Go with me to the early 19th century, to a devout Presbyterian minister and his godly, scholarly son, lately come separately to America. Disenchanted with the sectarianism which choked their church, they determined by God’s grace to do better.
This country became their Promised Land – a territory ruled by sectarian giants who lived in churches with great walls, but ripe nonetheless for the vengeance of the Lord, and ready to yield their spoils to the simple People of God.
Soon the trumpets sounded, the foes were thrown into confusion and turmoil, and the breezes hummed with the arrows of the invaders. Any adversary who waved his ordination papers or theological diplomas soon found that Alexander Campbell favored them as targets for his sharpest darts.
The Virginia (now West Virginia) planter-scholar was sufficiently endowed financially to spend much time doing the things he enjoyed most. From his analytical mind and immense vocabulary flowed an impressive volume of teaching. Campbell published two papers, The Christian Baptistand The Millennial Harbinger. His public debates were impressive and always well-attended. He was in constant demand as a speaker throughout the bustling and ever-expanding land.
The Campbells and their comrades-in-arms made their own contribution to American Christianity (and to posterity worldwide). But they were by no means alone. More than a dozen such “restoration movements” began during these same years in America. Churches springing from this native stock dot the land today. And although each considers itself unique, if the worshippers ever bother to investigate one another they usually discover a number of their “distinctive” beliefs and practices to be held in common.
God had indeed prepared the soil for the movement these men led, just as he prepares hearts and times throughout history. A spirit of expectancy prevailed throughout the land. Health-movements sprang up, back-to-nature advocates flourished. There were social utopian dreamers and planners of communes. Campbell named his major journal The Millennial Harbinger, and he published it for nearly 40 years. The same expectant atmosphere breathed life into America’s own “prophetic” movements, three of which grew up to become the Seventh-day Adventists, the Jehovah’s Witnesses, and the Church of Jesus Christ of Latter-Day Saints (Mormons).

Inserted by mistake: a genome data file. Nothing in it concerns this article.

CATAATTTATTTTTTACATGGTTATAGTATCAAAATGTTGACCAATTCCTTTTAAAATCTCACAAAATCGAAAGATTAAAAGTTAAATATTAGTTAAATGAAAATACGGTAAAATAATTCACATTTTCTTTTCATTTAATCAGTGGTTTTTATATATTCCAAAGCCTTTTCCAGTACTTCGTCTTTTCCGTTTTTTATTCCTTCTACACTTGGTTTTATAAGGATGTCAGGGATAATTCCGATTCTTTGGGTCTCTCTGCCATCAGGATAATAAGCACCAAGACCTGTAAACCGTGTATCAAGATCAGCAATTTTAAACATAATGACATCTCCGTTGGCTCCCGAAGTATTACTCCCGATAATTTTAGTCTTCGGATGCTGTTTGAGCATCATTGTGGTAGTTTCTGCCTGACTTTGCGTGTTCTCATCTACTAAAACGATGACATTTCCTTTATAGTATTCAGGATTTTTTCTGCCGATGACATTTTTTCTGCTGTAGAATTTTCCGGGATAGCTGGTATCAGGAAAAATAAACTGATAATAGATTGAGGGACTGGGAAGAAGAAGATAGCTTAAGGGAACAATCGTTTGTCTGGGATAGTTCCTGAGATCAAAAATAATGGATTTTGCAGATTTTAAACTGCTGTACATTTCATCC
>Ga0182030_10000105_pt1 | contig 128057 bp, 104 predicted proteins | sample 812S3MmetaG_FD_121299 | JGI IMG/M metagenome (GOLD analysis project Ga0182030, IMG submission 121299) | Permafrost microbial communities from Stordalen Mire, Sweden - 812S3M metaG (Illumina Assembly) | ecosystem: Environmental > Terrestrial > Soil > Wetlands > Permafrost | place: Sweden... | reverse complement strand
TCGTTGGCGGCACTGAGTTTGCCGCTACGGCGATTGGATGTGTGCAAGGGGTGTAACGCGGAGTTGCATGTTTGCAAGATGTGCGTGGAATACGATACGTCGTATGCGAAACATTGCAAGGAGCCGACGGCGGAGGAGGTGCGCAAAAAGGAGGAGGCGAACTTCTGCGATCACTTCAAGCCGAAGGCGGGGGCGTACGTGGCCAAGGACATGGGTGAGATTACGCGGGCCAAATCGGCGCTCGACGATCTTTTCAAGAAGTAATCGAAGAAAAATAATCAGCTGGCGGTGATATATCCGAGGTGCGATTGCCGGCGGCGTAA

Spiritual revival swept the land, wielding an influence so great it is remembered as the Second Great Awakening. When historians write of that revival, they nearly always speak of Cane Ridge, Kentucky. There the magnetism of fervent preaching drew people from many walks of life. With conviction of sin came strange physical demonstrations. Men and women jumped and jerked, “barked,” shouted, and fell to the ground.
The primary preacher at Cane Ridge was a young Presbyterian minister named Barton Warren Stone. Charged with evangelistic fervor, Stone denounced denominational divisions and called for a return to primitive Christianity. He taught his converts to call themselves simply “Christians.” Armed with an outstanding intellect, Alexander Campbell was pursuing similar goals, identifying his people as “disciples of Christ.” Later the two groups joined forces, fusing Stone’s passion for religious revival with Campbell’s for rational reform.
Today three groups of churches stand as descendants of the work of these men. One of these, the Disciples of Christ, is a fully-organized denomination. Two others, the independent Christian Churches and the Churches of Christ, have no formal denominational organization and are fundamentally alike except for the use of instrumental music in worship.